“These costs require the state to either cut public services we all depend on or risk losing vital federal aid provided under the American Rescue Plan Act, dollars earmarked to help struggling workers, To help families and businesses recover from the economic impact of the pandemic.” Rossman said in a statement on behalf of the Michigan League of Public Policy.
In comparison, the Senate plan would cost about $2 billion a year. Whitmer’s plan to phase out the pension tax would cost the state $13 million in the current fiscal year and $495 million annually through fiscal 2025. An increase in the Earned Income Tax Credit would result in a $262 million drop in revenue per year.
Hall said he instituted his own plan because the other proposals would benefit specific groups of people rather than all Michiganders.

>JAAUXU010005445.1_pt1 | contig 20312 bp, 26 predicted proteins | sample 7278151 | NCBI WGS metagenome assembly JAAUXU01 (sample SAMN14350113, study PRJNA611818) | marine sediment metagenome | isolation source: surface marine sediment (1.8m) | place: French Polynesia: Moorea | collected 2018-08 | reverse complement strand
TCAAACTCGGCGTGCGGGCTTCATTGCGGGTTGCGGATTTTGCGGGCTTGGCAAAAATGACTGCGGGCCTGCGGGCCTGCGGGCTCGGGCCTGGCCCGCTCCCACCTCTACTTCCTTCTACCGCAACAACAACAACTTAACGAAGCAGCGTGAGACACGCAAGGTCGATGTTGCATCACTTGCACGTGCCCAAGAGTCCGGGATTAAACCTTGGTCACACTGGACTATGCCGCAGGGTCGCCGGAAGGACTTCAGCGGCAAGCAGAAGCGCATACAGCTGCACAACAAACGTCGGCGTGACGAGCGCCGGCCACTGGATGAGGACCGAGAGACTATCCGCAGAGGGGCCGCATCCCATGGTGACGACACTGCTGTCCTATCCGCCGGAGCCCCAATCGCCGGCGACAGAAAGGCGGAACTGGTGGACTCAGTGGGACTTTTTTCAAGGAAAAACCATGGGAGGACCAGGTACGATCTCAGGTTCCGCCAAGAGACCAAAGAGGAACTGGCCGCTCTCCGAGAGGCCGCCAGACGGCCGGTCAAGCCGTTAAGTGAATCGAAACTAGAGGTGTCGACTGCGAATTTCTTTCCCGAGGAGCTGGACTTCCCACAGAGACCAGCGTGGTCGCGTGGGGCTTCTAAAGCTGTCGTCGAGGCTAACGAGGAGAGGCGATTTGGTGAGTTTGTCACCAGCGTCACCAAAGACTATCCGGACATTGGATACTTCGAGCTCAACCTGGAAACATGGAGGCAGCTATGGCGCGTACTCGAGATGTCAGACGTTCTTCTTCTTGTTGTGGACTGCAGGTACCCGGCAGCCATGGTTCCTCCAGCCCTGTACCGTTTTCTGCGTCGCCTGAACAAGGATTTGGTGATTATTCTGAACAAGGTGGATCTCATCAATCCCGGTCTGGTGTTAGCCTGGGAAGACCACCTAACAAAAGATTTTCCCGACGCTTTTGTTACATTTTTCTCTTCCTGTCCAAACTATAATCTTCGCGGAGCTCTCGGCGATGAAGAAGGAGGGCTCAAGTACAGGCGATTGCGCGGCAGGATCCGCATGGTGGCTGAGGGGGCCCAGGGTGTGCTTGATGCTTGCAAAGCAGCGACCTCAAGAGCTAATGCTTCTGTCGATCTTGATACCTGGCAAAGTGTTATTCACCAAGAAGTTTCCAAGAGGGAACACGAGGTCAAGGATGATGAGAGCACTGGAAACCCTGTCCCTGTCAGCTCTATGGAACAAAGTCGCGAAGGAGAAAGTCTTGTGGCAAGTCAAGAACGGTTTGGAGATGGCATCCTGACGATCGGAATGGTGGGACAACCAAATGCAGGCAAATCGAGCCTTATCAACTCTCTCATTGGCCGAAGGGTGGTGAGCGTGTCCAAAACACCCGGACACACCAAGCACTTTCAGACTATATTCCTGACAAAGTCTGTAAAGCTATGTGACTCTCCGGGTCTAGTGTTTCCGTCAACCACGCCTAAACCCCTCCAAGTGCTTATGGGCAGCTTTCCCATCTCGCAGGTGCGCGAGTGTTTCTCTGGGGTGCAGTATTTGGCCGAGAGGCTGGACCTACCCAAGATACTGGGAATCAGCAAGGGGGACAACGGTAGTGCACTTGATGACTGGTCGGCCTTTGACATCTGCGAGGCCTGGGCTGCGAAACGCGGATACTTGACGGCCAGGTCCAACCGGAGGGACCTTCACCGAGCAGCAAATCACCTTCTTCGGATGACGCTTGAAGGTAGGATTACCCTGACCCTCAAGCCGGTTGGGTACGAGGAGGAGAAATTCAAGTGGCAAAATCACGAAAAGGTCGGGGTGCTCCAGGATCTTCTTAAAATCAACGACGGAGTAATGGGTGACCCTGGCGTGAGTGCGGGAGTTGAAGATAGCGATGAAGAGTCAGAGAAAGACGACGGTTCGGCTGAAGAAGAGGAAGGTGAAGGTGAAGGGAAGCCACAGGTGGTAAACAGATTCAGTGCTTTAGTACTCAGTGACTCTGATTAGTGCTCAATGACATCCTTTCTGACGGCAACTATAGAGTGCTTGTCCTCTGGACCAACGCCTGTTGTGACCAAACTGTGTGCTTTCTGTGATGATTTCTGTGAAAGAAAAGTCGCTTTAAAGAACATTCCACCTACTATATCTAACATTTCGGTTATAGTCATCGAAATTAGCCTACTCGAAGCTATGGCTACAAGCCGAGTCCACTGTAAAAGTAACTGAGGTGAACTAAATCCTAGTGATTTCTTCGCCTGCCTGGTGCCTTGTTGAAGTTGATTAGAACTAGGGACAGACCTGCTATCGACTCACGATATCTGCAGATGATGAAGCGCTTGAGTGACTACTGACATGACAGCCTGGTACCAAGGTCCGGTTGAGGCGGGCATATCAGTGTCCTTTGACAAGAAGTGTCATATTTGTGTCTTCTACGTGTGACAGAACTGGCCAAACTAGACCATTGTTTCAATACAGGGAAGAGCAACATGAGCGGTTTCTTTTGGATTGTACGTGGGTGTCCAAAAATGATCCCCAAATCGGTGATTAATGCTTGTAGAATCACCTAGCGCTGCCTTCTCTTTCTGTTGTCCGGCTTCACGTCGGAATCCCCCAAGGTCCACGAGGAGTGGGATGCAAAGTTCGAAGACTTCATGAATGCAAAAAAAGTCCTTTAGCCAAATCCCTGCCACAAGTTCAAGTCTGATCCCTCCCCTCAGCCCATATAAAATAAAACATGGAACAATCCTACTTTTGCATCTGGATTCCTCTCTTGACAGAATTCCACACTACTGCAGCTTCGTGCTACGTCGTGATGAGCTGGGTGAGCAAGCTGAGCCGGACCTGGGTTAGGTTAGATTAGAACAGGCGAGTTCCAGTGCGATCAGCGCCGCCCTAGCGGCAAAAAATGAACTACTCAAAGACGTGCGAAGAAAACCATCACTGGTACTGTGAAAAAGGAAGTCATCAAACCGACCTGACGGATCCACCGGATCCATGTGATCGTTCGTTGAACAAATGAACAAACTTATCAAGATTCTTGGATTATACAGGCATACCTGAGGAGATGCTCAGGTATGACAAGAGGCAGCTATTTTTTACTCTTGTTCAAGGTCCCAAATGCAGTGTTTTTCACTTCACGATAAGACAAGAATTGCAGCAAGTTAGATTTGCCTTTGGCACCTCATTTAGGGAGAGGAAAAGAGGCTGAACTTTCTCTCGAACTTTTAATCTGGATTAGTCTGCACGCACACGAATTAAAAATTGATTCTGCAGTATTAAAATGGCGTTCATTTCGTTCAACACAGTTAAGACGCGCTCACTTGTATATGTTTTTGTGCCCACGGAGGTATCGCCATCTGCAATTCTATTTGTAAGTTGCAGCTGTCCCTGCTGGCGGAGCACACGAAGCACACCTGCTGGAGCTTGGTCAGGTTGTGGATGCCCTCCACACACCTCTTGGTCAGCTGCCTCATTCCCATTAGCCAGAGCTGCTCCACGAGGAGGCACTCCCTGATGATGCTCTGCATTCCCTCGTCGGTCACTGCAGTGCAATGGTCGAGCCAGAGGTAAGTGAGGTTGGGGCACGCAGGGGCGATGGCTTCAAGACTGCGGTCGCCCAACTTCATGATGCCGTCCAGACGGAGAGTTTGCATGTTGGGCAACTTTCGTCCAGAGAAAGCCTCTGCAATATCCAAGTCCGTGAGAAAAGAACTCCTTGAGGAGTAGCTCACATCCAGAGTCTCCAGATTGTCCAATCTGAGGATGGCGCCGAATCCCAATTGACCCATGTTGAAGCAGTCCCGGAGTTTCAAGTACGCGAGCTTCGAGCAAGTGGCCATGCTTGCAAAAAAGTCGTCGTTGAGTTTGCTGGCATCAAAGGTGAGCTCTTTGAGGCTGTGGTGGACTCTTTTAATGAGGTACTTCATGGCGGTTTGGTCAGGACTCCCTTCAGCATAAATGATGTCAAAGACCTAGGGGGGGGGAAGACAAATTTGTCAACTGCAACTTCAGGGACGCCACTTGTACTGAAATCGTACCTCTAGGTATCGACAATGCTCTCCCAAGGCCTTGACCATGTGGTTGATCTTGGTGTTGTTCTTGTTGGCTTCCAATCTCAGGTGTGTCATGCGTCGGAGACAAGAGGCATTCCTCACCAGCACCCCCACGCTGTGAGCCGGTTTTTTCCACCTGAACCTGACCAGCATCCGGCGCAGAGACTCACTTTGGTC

“We’ve seen benefits for companies, we’ve seen certain people benefited. Pick a few, but not all,” he told reporters.
House Republicans’ plan includes the same individual income tax cut proposed by Senate Republicans — cutting the rate from 4.25 percent to 3.9 percent.
Hall, who is sponsoring the legislation, cited the state’s economic health on Thursday as a reason to cut the tax rate back to 3.9 percent — before former Democratic Gov. Jennifer Granholm raised it to 4.35 percent in 2007 to maintain a $2 deficit billion dollars to close. Granholm promised to bring the interest rate back to 3.9 percent within a few years, but her successor, Republican Rick Snyder, froze the rate to 4.25 percent today.
“Now we’re sitting on more money than ever before,” Hall said Thursday. “If we can’t bring it back to 3.9 now and give people tax breaks, they never will.”